The view from our tent

Throwback Thursday to the view from our tent this past summer. It seems that if we weren’t counting mosquitoes, we were listening to raindrops. There’s a tree shadow as an interlude, a photo I took one morning to remind me of the same silhouette cast by the moon during the night. Brings back some great memories of peaceful nights, including perhaps the quietest night I’ve ever experienced when we were far from any creeks and there wasn’t even a breath of wind…

Some people seem to manage to set up their tent and get those Insta-famous shots of a gorgeous landscape as seen through the open doorway of the tent. We’ve camped in many beautiful places, but on only a few occasions have we felt that we could get a great photo just from looking out of the tent. In practice, we’ve found it difficult to get those kinds of shots; mostly it’s just not possible to set up your tent with such a good aspect.

A more typical tent view is that shown in the photos above (click through to see the selection). The first photo reveals that we’re not habitual early risers, instead often waiting until the sun has risen over a nearby ridge at which point the tent becomes an unbearable greenhouse in minutes. The play of light and shadow on the roof of the tent (complete with mosquitoes, of course), along with the intersection of the support poles were pleasing elements that caught my eye. When we do get a nice mountain view, as in the second, the light is rarely great, where, on this occasion, we were again besieged by insects after our blood.

As I’ve mentioned before, I’m a great fan of symmetry in photos. The third photo is a simple straightforward example, the tent neatly bisected by the centre ridge pole with a difference in light on either side. It’s not perfectly symmetric though; there are two more mosquitoes on the left than on the right…

The fourth photo is the alluded-to interlude. I remember opening my eyes around 1 am that night and noticing the lovely shadow cast on the tent by a tree lit up by the rising moon. For a moment I was tempted to try a long-exposure photo to capture it, but I’m not sure Maria would have appreciated it, and so I treasured the moment and closed my eyes again. To my delight I noticed that the morning sun cast the same shadow on the tent, making it easy for me to capture it, and preserve the memory from the night before.

By the beginning of September the mosquitoes had died off, and so, in order to continue my series of tent-view photos, I resorted to recording the rain drops beading on the fly. While the previous night had been probably the quietest ever night I’ve experienced, this particular night it had rained for many hours, tapering off at times before returning, sometimes as rain, but also sometimes as sleet or snow. I half expected to wake up and find snow all around, but that didn’t happen until I started preparing breakfast!

Of course, snow did settle around us a month later on our final backpacking trip of the year, and for once we had an almost photogenic view from our tent pad. We packed away our gear inside the tent, only making a hot drink when our bags were more or less ready, at which point we sat nursing our morning tea and coffee peering out at the misty, snowy view beyond. That done, all we had left to do was take down, shake out, and stuff away our sopping wet tent. It took two days to dry out at home…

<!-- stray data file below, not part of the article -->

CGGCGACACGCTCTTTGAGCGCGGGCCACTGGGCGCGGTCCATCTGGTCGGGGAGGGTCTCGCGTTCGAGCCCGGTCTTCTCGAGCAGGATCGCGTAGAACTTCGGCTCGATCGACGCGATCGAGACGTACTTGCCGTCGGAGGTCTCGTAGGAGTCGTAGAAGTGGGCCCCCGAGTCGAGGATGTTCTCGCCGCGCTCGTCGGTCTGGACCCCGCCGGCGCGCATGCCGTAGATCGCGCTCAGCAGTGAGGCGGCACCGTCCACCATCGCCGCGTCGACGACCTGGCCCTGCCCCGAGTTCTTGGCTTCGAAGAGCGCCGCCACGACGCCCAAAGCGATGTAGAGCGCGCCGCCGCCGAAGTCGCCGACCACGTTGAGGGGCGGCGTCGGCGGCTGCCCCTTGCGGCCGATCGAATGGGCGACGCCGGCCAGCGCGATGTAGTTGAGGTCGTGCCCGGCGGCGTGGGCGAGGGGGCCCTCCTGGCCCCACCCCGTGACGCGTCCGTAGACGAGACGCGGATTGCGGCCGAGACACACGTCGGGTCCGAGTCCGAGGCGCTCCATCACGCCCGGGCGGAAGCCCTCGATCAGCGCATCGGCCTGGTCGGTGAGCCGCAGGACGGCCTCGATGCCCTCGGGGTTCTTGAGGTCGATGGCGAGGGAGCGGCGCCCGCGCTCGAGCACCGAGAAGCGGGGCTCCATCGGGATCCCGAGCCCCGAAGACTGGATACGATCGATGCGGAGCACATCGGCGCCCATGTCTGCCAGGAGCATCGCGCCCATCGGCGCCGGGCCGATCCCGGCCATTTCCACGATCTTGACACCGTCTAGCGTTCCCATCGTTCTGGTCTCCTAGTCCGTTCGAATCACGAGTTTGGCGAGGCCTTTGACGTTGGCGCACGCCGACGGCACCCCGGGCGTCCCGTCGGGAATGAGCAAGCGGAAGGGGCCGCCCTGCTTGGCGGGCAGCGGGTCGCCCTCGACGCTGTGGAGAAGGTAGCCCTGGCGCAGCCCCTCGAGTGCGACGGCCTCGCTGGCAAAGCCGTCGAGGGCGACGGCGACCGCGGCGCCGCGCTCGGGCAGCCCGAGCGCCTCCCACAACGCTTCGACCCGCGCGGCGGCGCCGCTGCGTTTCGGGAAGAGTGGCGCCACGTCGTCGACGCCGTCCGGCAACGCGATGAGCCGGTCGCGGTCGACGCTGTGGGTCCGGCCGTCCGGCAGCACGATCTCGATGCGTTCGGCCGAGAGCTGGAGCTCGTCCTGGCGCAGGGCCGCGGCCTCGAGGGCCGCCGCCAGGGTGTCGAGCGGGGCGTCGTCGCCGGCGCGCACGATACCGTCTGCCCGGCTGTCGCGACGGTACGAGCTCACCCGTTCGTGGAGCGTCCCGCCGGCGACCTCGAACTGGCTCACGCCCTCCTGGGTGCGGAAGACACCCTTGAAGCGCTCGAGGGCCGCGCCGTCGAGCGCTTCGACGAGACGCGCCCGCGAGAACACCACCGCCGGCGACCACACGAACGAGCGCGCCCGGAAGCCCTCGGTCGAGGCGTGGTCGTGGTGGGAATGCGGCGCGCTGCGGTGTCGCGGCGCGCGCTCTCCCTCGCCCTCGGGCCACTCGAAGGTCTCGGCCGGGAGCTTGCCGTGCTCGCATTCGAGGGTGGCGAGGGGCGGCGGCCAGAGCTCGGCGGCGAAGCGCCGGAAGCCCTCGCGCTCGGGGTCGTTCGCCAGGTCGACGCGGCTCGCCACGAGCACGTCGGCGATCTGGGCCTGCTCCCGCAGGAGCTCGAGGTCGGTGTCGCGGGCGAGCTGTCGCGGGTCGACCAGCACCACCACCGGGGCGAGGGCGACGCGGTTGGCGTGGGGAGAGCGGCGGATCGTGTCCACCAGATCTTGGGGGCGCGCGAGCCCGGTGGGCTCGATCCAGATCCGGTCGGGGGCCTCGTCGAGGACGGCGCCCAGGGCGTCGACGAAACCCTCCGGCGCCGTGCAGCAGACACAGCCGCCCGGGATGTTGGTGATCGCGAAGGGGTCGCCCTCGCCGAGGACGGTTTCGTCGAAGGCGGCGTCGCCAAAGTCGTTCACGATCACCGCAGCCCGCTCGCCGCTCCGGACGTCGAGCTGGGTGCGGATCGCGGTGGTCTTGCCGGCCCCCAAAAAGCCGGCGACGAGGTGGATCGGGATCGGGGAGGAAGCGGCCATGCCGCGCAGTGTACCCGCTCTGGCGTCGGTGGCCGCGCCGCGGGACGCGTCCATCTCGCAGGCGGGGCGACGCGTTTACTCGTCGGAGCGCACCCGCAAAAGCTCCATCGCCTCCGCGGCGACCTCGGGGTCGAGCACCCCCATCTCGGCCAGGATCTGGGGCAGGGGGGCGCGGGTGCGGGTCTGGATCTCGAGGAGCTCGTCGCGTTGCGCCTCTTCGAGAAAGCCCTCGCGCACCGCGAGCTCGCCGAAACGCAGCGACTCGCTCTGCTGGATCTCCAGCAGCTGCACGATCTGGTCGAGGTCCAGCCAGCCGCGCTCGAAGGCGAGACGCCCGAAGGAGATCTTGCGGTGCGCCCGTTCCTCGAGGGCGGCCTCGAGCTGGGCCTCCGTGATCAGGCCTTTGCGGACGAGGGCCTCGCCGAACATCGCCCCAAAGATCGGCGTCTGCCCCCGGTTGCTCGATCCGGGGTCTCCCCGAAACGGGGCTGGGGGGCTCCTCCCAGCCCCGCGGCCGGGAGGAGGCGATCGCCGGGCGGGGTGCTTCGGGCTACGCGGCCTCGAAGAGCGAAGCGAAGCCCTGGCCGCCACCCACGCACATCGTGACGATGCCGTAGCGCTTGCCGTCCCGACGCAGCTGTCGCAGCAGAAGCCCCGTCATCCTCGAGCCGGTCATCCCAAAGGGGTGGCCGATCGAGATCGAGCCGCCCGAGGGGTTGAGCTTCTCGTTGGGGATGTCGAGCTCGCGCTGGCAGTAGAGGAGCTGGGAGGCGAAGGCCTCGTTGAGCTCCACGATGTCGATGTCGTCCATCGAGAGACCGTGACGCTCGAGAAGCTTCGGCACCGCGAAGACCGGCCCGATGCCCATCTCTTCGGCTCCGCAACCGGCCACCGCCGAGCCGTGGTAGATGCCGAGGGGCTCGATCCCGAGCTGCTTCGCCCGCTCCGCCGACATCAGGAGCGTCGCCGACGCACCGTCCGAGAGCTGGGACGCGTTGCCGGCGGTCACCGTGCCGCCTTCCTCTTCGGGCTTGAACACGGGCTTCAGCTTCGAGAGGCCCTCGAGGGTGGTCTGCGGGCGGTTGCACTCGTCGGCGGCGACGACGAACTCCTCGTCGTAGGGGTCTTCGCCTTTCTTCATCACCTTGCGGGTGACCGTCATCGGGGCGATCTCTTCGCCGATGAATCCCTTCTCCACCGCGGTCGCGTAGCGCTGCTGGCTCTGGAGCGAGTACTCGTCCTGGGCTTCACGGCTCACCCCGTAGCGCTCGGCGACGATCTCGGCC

Here’s to a year of tent views! Can’t wait to see what 2019 has in store for us 🙂

Phone Friday VII

Another selection of photos for phone Friday or forest Friday or fungus Friday or even frosty Friday (since many of these were taken on our Canada Day hike to Frosty Mountain). Check out the tree you can ride like a fairground carousel pony! I was surprised to see the coral fungus growing already… I couldn’t resist photographing the garbage gobbler at the Hunter Creek rest area 🙂 The last photo is the pall of smoke from the Topanga Cafe fire 😦 a 116-year old building gone.

And that was my week in photos!

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Another selection of photos for #phonefriday or #forestfriday or #fungusfriday or even #frostyfriday (since many of these were taken on our Canada Day hike to Frosty Mountain). Check out the tree you can ride like a fairground carousel pony! I was surprised to see the coral fungus growing already… I couldn't resist photographing the garbage gobbler at the Hunter Creek rest area 🙂 The last photo is the pall of smoke from the Topanga Cafe fire 😦 a 116-year old building gone. And that was my week in photos! #frostymountain #manningpark #ecmanningprovincialpark #camping #hiking #bchiking #hikebc #beautifulbritishcolumbia #beautifulbc #explorebc #yourbcparks #garbagegobbler #coralfungus #teampixel #pixel2 #happycanadaday #staircaseofdoom

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  1. Happy Canada Day from the summit of Frosty Mountain! Notice how the flag is totally horizontal? Yeah, it was blowing a frigid gale up there! Thankfully, there’s a low stone wall to shelter behind so we were able to enjoy our lunch in comfort.
  2. Fresh larch needles – I still remember the first time I touched larch needles and how surprised I was that they weren’t like needles at all but were soft and pliant, almost rubbery. I often run a hand over the branches, leaves, or bark of trees but none are like the larch. Even in the autumn as they turn yellow and fall from the tree, they remain so much softer than typical conifer needles.
  3. Sit-upon tree – it just invites being sat on, doesn’t it? And we have 🙂
  4. The tree-clearing crews had recently finished their work and we could smell fresh sawdust as we passed every place fallen trees had been cut. This winter seemed to bring down a lot of trees, but this one caught my eye with its striking asymmetry. Often trees like this are the result of two trunks that have merged, but I’m having a hard time see that in this case. I wonder what caused it to grow in this way? Was it really so much sunnier on the one side?